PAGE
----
Ben, much of teaching is about instincts. There is a lot about knowledge of subject, of pedagogy, of skills, and application. However, many times it has to be about instinct, noticing little things in the classroom that tell you the spit ball came from the second guy on the right even though you didn't see it, or that Susie had a bad morning and needs to be given a break, or that the kid isn't carrying a big wallet in his hip pocket, but a hunting knife. Instincts, and these at times will tell you that there is some ill intent with something they are making in class, and that their nervous giggles and side talking has more to it than just normal kid stuff. Sometimes you have to go with your instincts, and do something that maybe no one else would understand, but that when you explain the reason for that tickly feeling on the back of your neck the administration will back you up. You made a judgement call based on instinct, great call, move on, and look the kid in the eye and tell him not to try to get something over you again.
Oops How Did That Happen?
Posted 15 January 2014 - 10:58 PM
I agree with everything you said up until last phrase, " look the kid in the eye and tell him not to try to get something over you again." if you're not careful many kids will see that as a challenge, "throwing down the gauntlet". You don't want to set up some game or challenge. you want to pay as little attention to inappropriate behavior as possible. However, a confrontation can underline it because it implicitly says the kid has gotten to you emotionally, which is a reinforcer.
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Posted 15 January 2014 - 11:37 PM
I'm not one to baby students. "Oh you have a headache, and don't want to work? I've had one since this morning, and I'm still doing my job." But I know how hard I can push them. If I can tell someone is not having a good day, I will find a different way to approach instruction. Instead of "Get to work!", it's "So how's that part of the project coming along?"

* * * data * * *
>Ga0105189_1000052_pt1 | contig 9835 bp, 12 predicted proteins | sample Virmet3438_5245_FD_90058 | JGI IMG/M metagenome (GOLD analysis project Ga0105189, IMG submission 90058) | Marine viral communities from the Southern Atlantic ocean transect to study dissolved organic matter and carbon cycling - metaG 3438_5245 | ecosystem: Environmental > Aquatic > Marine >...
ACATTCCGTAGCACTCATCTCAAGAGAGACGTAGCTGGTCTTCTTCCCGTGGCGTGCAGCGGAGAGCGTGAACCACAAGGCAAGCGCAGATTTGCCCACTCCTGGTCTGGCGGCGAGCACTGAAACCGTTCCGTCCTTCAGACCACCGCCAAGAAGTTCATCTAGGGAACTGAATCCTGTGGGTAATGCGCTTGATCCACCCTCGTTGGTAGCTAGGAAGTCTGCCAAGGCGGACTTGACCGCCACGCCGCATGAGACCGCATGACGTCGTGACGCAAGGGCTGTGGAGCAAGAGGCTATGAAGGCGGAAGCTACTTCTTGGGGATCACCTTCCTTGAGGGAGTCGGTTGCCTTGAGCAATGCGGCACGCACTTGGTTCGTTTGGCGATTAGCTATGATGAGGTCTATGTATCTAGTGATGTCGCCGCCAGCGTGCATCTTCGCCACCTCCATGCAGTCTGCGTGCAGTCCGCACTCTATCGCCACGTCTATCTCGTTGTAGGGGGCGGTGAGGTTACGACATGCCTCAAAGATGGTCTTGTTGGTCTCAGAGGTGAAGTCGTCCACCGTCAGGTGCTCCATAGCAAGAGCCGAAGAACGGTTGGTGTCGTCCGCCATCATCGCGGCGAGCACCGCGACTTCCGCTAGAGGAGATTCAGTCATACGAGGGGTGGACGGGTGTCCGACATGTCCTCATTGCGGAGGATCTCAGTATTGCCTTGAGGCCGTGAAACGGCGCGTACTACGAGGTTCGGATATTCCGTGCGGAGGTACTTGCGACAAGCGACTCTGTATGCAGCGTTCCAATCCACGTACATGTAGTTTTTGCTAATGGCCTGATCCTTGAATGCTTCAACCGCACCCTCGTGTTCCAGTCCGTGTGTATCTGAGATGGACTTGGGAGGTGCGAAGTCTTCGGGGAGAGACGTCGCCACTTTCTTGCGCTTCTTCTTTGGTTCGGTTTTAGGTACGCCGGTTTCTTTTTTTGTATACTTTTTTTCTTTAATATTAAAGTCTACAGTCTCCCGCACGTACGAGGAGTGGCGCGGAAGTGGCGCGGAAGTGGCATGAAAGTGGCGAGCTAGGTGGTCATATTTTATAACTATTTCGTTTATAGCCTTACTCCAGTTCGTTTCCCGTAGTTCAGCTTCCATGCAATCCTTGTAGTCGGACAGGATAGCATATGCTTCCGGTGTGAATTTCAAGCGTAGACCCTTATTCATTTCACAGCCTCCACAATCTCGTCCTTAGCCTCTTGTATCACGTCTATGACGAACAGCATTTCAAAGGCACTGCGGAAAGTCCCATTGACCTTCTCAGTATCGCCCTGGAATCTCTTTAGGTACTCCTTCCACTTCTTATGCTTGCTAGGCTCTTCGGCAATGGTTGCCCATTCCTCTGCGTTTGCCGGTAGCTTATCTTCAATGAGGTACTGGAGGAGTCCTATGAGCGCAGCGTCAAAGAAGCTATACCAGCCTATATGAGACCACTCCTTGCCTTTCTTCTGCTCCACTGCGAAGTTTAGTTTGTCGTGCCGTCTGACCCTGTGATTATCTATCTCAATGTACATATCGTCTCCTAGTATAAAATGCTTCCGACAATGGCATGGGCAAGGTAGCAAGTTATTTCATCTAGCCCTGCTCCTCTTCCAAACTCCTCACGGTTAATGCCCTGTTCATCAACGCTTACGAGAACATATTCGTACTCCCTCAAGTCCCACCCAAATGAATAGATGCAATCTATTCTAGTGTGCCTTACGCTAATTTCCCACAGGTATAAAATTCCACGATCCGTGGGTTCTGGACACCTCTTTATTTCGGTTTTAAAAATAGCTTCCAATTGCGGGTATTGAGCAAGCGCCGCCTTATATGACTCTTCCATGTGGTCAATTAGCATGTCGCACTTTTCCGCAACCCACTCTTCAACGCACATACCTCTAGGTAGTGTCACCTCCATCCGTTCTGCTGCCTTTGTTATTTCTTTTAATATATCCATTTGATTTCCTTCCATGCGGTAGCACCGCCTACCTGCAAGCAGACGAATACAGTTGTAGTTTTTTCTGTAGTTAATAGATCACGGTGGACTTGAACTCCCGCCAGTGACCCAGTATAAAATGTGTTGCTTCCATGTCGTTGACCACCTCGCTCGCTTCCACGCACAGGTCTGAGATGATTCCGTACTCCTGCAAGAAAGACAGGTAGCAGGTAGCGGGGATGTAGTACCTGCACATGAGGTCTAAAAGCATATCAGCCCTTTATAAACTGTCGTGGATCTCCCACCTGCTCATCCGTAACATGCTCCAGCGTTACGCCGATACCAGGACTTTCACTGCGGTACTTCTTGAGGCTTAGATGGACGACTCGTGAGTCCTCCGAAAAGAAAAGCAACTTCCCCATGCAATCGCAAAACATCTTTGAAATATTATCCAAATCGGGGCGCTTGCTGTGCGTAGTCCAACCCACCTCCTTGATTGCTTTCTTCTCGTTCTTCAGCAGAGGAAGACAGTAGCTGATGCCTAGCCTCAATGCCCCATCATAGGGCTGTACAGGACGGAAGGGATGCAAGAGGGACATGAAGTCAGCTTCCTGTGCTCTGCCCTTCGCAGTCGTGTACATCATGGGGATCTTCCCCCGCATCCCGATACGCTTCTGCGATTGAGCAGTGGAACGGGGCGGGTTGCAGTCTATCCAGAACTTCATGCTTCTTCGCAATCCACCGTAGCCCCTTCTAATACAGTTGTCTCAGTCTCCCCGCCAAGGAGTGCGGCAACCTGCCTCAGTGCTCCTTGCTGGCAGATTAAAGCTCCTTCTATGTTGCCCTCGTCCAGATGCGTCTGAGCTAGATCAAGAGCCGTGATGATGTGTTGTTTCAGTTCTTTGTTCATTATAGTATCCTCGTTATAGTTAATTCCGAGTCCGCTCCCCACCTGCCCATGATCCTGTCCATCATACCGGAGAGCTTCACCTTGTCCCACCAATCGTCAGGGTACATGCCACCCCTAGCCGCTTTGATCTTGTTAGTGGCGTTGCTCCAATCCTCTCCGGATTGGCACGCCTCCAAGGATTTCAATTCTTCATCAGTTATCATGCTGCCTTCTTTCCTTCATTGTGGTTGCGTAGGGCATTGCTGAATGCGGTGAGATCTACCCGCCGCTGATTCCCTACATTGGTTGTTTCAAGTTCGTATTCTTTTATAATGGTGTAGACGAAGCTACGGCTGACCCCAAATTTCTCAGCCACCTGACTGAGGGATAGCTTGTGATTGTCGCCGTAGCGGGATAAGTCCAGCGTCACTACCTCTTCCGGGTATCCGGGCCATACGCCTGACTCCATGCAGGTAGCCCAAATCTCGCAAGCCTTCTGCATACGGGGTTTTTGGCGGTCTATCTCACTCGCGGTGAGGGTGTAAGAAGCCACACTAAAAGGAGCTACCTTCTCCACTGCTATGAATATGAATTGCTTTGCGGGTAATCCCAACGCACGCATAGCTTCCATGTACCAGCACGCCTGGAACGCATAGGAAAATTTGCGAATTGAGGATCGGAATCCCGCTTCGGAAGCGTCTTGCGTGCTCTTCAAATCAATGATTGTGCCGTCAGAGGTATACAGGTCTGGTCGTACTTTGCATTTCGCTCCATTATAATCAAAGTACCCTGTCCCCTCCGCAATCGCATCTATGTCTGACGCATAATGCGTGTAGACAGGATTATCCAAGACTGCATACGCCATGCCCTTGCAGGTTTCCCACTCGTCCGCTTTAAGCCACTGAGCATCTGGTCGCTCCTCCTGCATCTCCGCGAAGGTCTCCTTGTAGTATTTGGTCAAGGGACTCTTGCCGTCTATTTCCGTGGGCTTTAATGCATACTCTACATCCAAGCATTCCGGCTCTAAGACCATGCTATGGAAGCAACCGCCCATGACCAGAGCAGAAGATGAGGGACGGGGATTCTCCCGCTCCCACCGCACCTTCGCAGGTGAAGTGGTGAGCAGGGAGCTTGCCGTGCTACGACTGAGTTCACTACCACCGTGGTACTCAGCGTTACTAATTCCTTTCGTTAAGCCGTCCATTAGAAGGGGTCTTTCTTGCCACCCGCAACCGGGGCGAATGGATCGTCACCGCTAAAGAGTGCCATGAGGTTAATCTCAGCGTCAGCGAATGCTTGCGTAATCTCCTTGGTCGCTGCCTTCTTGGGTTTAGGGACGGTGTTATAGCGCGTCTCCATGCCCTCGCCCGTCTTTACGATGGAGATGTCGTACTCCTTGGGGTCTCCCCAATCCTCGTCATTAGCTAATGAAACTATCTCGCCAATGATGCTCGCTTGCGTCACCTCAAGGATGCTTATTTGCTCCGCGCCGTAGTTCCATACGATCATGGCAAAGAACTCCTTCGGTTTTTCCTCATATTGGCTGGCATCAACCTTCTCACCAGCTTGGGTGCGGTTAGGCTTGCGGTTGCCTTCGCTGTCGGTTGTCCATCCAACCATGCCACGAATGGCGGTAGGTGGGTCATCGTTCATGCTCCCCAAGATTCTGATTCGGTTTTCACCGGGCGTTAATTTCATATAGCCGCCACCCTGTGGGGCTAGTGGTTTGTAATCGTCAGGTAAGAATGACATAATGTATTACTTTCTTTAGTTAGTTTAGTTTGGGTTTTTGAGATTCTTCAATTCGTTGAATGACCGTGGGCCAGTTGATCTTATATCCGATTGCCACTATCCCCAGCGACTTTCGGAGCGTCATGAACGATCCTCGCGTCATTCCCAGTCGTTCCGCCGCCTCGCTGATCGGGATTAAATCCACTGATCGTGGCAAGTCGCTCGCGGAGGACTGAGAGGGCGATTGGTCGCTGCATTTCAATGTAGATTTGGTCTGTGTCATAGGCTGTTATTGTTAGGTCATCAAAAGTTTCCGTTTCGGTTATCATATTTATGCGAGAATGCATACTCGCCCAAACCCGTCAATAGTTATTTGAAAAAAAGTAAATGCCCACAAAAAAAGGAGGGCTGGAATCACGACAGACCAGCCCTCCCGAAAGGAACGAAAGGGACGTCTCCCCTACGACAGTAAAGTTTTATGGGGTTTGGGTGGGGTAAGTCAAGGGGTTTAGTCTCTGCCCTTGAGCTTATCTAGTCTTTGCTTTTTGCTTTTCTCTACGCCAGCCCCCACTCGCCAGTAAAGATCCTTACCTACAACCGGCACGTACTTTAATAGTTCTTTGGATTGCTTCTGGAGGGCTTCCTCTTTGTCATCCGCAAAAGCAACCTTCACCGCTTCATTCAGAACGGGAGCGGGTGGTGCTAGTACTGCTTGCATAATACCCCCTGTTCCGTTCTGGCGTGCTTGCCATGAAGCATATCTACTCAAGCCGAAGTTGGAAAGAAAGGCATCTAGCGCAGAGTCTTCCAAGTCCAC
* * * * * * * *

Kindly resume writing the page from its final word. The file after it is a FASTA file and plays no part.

Teaching instinct, the ol' "Teacher has eyes int the back of their head", is kind of like a sixth sense. However instead of "seeing dead people", I see students doing idiotic things.
Posted 16 January 2014 - 08:48 AM
There are ways of saying as if throwing down a gauntlet, and ways of saying it with a smile and a joke, that get the message across. Again it all comes down to instincts. I never through a gauntlet down, but let them know that I knew what I was doing.
However, when teaching the computer animation classes, I encouraged them to explore all the keyboard commands possible and take notes. I let them know I didn't know much about computers so if they found a command that was new, let me know. In the end, they realized I knew more than I let on, but then I never seemed to be the expert about computers, just the guy that knew how to animate and was really excited about good animation.
Posted 16 January 2014 - 01:27 PM
I agree with you that the gauntlet does not have to be thrown down. It sounds like you have the perception and skill to pull it off.
I really like your way of teaching computer animation. it is very empowering for kids.
Posted 17 January 2014 - 11:37 PM
Ahhh Gosh Gee, blush blush! It just seemed to make sense at the time. I worked through two operating systems, Amiga, and Windows up to XP. Which one was better? The one that didn't survive, but then that is the way of the world isn't it?
Posted 24 February 2014 - 04:28 PM
I'm so glad I have Elementary.....if I move up to middle next year, though, I know I'll have to worry! But I really don't think it will be as big of an issue as you guys seemed to have had. That instinct though...I've got it after only a few years of teaching. Somehow I always know when they're up to something...EVERY time I think, and follow through with the accusation of materials being stolen....I've always turned out full pockets of sharpeners/pencils/crayons/markers/etc.
Posted 24 February 2014 - 05:54 PM
If me, having to put the kibosh, to students creating inappropriate projects, is the worst thing I have to put up with, then I' ll take it.
I honestly have not had much of an issue with theft. Usually the only thing that kids "borrow" are my big erasers and Sharpies.
I've had other teachers tell me about students stealing needle tools, for the purpose of home done tattooing. It sounds like one student, who'd steal them for others. Odd.
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